Morteza Mehrzad (Volleyball)
Iran dominates men’s sitting volleyball. None of its players were more noticeable in Rio than the 8-foot, 1-inch Mehrzad, who led the team in scoring in the gold-medal match. Mehrzad was also part of Iran’s 2018 World title team, a signal that he could return for another Paralympics in Tokyo.

Becca Meyers (Swimming)
Earned three golds and one silver in individual events at the Rio Games, plus broke three world records. Meyers followed that with medals across three different strokes (plus the individual medley) between the 2017 and 2019 World Championships. She has trained at both the North Baltimore Aquatic Club and the Nation’s Capital Swim Club, which produced Michael Phelps and Katie Ledecky, respectively.

Becca Murray (Basketball)
The leading scorer on the U.S.’ Rio Paralympic champion team returned to the program in 2019 after two years away. Murray, who debuted at the Paralympics in 2008 at age 18 (and earned gold), looks to help the U.S. women bounce back from a 2018 World Championship sixth-place finish without her.

Daniel Romanchuk (Track and Field)
Eliminated in the heats of all his Rio Paralympic events as an 18-year-old. Now Romanchuk is a marathon superstar, winning the wheelchair division in Boston, Chicago, London and New York City in 2019. The University of Illinois product is expected to enter a range of distances in Tokyo, given he lowered 800m and 5000m world records on the track in his classification.

Allysa Seely (Triathlon)
Led a U.S. medals sweep in her classification in triathlon’s Paralympic debut in Rio. Followed with world championships medals in 2017 (silver), 2018 (gold in an undefeated season) and 2019 (silver).

Ben Thompson (Archery)
Upset the world No. 1 compound archer to win the world title in 2019. Ended the season with a No. 1 world ranking and Male Paralympic Athlete of the Year from the U.S. Olympic & Paralympic Committee. Thompson competed in recent years with sister-in-law Megan‘s name on his arrow wraps. Megan fought breast cancer for years before her death in November as he was en route to the Team USA Awards.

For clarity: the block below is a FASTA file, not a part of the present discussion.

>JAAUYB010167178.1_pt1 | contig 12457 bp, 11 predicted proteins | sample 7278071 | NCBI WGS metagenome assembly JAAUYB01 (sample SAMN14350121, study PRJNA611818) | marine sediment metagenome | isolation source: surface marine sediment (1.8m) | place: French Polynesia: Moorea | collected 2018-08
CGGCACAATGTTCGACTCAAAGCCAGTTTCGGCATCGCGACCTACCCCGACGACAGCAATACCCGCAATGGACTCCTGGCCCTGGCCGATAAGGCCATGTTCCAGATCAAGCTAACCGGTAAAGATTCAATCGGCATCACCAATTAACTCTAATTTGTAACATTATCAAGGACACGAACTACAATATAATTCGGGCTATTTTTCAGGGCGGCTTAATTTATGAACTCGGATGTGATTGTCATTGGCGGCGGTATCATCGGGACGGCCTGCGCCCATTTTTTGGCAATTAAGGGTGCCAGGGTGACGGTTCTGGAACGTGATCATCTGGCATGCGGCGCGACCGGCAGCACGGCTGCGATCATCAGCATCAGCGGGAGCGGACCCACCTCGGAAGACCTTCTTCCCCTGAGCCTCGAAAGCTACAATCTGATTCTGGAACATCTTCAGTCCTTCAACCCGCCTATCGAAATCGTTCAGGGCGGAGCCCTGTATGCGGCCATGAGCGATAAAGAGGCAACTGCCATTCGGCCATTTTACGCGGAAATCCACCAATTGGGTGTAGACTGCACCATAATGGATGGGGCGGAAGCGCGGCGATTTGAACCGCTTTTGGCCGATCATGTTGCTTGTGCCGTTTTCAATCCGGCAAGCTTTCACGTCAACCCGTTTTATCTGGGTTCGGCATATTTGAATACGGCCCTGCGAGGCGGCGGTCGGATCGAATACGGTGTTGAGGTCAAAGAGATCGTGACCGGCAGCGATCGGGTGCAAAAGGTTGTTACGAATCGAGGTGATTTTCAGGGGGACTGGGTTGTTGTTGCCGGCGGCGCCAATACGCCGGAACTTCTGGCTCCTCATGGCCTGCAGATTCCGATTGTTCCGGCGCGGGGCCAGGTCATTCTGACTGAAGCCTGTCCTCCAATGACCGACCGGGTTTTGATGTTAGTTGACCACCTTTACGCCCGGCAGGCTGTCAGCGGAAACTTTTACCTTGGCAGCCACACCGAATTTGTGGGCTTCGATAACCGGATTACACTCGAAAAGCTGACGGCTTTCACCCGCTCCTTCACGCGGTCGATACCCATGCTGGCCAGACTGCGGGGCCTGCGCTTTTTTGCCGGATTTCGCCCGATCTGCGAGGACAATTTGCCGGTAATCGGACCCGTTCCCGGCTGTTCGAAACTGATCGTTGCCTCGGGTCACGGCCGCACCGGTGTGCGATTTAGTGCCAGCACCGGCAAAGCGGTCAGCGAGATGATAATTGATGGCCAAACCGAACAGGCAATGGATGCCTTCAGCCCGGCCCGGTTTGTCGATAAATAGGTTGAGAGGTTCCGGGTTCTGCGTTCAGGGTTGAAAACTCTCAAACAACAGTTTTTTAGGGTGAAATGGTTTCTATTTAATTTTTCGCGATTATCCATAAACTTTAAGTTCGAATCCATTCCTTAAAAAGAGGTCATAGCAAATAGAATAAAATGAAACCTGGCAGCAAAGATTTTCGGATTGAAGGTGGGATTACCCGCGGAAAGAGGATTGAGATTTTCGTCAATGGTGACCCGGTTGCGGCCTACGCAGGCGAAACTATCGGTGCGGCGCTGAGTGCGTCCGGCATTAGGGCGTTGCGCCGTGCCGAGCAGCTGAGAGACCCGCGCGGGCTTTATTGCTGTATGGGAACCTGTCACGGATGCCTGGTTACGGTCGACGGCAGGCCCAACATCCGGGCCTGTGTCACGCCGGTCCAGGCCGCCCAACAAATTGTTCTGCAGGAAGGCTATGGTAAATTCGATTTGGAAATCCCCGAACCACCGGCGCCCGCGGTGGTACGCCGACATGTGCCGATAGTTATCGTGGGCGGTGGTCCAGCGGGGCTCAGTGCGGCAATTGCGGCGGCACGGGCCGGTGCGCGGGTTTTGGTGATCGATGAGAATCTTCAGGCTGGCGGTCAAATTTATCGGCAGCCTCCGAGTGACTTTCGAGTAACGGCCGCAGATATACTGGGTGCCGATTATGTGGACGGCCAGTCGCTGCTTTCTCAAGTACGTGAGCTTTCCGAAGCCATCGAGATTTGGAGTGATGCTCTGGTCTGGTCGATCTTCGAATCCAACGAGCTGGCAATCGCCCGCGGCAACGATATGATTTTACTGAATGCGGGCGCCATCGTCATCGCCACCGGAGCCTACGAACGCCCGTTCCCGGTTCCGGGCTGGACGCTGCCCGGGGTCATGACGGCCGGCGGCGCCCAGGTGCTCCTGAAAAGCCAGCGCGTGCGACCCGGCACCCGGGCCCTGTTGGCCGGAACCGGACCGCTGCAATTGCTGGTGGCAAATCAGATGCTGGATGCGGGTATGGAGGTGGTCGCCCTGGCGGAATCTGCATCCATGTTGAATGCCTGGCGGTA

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2020 World Track Cycling Championships TV, live stream schedule

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The world track cycling championships offer an Olympic preview, live on NBC Sports Gold and also airing on Olympic Channel this week.

All five daily sessions, beginning Wednesday, stream live for NBC Sports Gold “Cycling Pass” subscribers. Olympic Channel: Home of Team USA airs same-day delayed TV broadcasts.

The U.S. contingent is led by Chloé Dygert, a world champion on the track and the road who is trying to make the Olympic team in both disciplines. Dygert already qualified for Tokyo by winning the world title in the road time trial in September.

On the track, Dygert swept individual and team pursuit titles in 2017 and 2018 but missed last year’s worlds after a May 2018 concussion. She was part of the 2016 U.S. Olympic silver medal team pursuit squad in Rio.

The U.S. has yet to win an Olympic women’s track cycling title. The individual pursuit is not on the Olympic program, but Dygert could anchor a potent team pursuit. The U.S. finished seventh without Dygert and the late Kelly Catlin at the 2019 Worlds.

The international field is led by married British couple Jason and Laura Kenny, who own 10 combined Olympic titles.

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Day Time (ET) Key Events Network
Wednesday 12:20 p.m. Team sprints NBC Sports Gold | STREAM
8 p.m.* Olympic Channel | STREAM
Thursday 12:20 p.m. Team pursuits NBC Sports Gold | STREAM
8 p.m.* Olympic Channel | STREAM
Friday 12:20 p.m. Women’s sprint, omnium NBC Sports Gold | STREAM
10:30 p.m.* Olympic Channel | STREAM
Saturday 10:20 a.m. Women’s madison NBC Sports Gold | STREAM
5 p.m.* Olympic Channel | STREAM
Sunday 7:50 a.m. Women’s keirin NBC Sports Gold | STREAM
5 p.m.* Olympic Channel | STREAM

*Delayed broadcast